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Aquaculture round-up


Opening remarks of HSH Prince Albert II of Monaco (Photo credit: Thierry Chopin)

Marine Protected Areas (MPAs): Beyond the target numbers, we have to ensure their effectiveness

A by Thierry Chopin

t the end of March, I had the pleasure of participating in the Monaco Blue Initiative (MBI) for the fourth time. This conference, initiated in 2010 by HSH Prince Albert II of Monaco, is a platform for dialogue and networking coorganised by the Oceanographic Institute, Prince Albert I of Monaco Foundation and the Prince Albert II of Monaco Foundation. Its members meet annually to discuss the current, and anticipate future, global challenges of ocean management and conservation. This year, the tenth edition of the MBI, 145 participants discussed topics related to marine protected areas (MPAs), including the ambition and actions needed to set the scene for the post-2020 period (when the current target to conserve at least 10% of coastal and marine areas is to be achieved), the importance of ecological and social networks for ensuring the effectiveness of MPAs, and the links between MPAs and the economy of the ocean. The meeting, convened under the presidency of HSH Prince Albert II of Monaco, took place in Monaco, after being held in Edinburgh last year. In his opening remarks, HSH Prince Albert II of Monaco stressed the role of MPAs as an effective tool against the threats facing the ocean, as well as their economic benefits.

The need to go beyond the target number game

The overall MPA progress to date is that 14,882 MPAs have been reported, covering 7.59 percent of the Oceans. However, only 4.8 percent of the MPAs are implemented and actively managed; approximately 2.2 percent are in strongly protected no-take marine reserves. The overall distribution is extremely skewed, with just 20 of the largest MPAs contributing about 70 percent of the total reported coverage. Thierry Chopin raising the topic that certain types of aquaculture and fisheries could be compatible with MPAs (Photo credit: CĂŠdric Fruneau)

In the Mediterranean Sea, 7.14 percent of the sea surface is covered by MPAs, with only 0.04 percent being no-go or nofishing zones. Only 12 percent of the funding is in place to allow MPAs to be effectively managed. During the conference, it became clear that the global community may meet the 10 percent quantitative target by 2020, but will clearly miss meeting the qualitative elements to have all these MPAs actively, efficiently and equitably managed and well connected (development of corridors, as is already done on land for biodiversity protection). In Canada, as of April 25, 2019, 8.27 percent of marine and coastal areas are contributing to marine conservation targets. On that date, the Government of Canada adopted a new approach to marine conservation by distinguishing two forms of protection: MPAs and marine refuges. Four key industrial activities will be prohibited in MPAs: oil and gas activities, mining, dumping and bottom trawling. Marine refuges will offer more targeted protection to species and their habitat from the impacts of fishing (note: the announcement is silent on aquaculture). Activities will be assessed on a case-by-case basis, and will be allowed if they are consistent with the conservation objectives of a specific area. This is presented, by Fisheries and Oceans Canada, as a balanced approach providing high levels of environmental protection, while also recognizing and allowing for economic activities, not harmful to sensitive areas, to continue to take place.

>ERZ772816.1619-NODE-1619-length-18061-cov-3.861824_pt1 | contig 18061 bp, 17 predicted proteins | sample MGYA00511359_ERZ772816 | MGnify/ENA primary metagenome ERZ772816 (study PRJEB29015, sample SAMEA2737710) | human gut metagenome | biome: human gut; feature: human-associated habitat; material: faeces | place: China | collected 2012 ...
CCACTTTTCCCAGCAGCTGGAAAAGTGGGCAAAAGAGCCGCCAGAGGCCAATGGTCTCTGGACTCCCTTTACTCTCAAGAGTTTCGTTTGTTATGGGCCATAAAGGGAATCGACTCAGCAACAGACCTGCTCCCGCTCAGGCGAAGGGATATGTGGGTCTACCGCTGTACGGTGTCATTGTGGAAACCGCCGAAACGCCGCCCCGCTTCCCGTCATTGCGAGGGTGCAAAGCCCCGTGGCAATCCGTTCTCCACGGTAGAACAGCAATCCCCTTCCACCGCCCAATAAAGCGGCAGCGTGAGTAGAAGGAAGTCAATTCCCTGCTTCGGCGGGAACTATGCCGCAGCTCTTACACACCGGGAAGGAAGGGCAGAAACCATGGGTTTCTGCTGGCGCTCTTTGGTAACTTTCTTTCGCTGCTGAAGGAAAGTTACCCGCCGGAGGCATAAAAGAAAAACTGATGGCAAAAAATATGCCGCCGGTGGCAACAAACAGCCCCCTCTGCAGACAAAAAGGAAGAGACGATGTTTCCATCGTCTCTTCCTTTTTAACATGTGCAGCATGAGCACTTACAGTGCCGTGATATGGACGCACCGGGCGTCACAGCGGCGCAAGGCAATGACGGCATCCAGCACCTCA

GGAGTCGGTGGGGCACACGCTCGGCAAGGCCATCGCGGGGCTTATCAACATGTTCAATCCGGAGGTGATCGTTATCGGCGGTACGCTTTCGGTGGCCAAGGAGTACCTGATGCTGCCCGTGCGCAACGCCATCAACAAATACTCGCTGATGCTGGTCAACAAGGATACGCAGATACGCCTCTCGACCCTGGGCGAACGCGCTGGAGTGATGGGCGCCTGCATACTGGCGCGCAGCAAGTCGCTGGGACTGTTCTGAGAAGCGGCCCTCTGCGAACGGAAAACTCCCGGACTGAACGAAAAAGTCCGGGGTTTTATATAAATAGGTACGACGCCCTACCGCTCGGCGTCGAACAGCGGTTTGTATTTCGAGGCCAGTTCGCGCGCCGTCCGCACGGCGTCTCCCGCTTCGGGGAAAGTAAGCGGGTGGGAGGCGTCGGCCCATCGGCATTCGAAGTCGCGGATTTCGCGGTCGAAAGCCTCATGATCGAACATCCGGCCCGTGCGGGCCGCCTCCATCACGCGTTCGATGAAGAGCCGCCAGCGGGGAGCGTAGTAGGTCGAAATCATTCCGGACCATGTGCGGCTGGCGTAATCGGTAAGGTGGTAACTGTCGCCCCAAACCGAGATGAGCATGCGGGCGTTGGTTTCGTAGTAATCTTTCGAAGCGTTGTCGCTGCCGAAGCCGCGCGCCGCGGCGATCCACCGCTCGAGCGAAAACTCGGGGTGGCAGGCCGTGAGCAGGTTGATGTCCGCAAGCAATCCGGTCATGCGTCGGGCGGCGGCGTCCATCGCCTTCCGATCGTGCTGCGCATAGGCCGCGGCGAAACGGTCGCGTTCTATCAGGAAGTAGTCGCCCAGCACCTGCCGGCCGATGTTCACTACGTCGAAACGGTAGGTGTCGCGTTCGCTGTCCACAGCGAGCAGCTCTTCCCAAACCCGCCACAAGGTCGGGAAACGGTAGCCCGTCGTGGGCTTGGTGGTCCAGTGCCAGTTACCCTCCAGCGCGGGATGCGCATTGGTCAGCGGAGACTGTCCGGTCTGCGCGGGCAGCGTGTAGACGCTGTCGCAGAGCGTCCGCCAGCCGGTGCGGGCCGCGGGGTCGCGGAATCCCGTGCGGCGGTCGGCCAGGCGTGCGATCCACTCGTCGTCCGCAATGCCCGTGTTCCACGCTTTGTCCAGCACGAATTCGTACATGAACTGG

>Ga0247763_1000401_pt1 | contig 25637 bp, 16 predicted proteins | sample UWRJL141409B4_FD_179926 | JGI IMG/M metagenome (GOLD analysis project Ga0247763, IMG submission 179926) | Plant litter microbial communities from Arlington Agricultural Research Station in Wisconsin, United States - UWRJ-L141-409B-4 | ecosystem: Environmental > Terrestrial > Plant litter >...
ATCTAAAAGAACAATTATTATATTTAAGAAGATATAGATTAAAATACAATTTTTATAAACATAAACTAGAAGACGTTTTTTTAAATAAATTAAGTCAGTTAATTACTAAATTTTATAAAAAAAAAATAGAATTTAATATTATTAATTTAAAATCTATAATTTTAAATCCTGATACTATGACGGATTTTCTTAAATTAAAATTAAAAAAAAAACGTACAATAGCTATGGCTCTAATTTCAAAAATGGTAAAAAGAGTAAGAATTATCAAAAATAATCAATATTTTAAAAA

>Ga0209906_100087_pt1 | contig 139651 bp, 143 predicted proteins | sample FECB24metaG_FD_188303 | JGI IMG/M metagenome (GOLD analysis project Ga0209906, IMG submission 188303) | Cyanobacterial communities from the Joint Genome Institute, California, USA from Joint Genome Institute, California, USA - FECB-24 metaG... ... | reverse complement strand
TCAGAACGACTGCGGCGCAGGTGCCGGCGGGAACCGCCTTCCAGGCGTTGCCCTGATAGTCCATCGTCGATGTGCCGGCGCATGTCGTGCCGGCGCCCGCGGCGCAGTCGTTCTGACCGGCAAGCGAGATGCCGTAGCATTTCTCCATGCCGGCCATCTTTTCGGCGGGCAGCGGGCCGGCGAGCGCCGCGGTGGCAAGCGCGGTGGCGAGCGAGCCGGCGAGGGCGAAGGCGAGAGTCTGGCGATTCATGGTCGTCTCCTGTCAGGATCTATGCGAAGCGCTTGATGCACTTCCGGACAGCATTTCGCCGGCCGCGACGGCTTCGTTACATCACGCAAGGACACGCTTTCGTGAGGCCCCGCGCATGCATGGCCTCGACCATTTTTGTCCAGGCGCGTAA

Asking the right questions and bringing clarity to be able to progress

Jane Lubchenco (Oregon State University) chaired the first session of the conference, which was well-organised and very instrumental in clearly positioning the issues: how to collectively continue developing MPAs whilst ensuring their efficiency? When do we start to count a MA as really protected? When it is announced/proposed; when it is legally designated; when it is implemented; or when it is actively managed? That will seriously affect the percentages of the reported truly operational MPAs. Reflecting the goals and priorities of communities and governments, MPAs vary hugely in the uses/activities allowed or disallowed, and in their conservation outcomes. For example, the International Union for Conservation of Nature (IUCN) recognises seven types of reserves, with types V and VI allowing some sustainable activities. Jane Lubchenco indicated that a MPA Guide will soon be released to harmonise and clarify the language used to describe the MPA stages of establishment and levels of protection. As underlined by HSH Prince Albert II of Monaco, during his welcome address, clarity and transparency will be needed to

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MAY 2019 - International Aquafeed magazine  

MAY 2019 - International Aquafeed magazine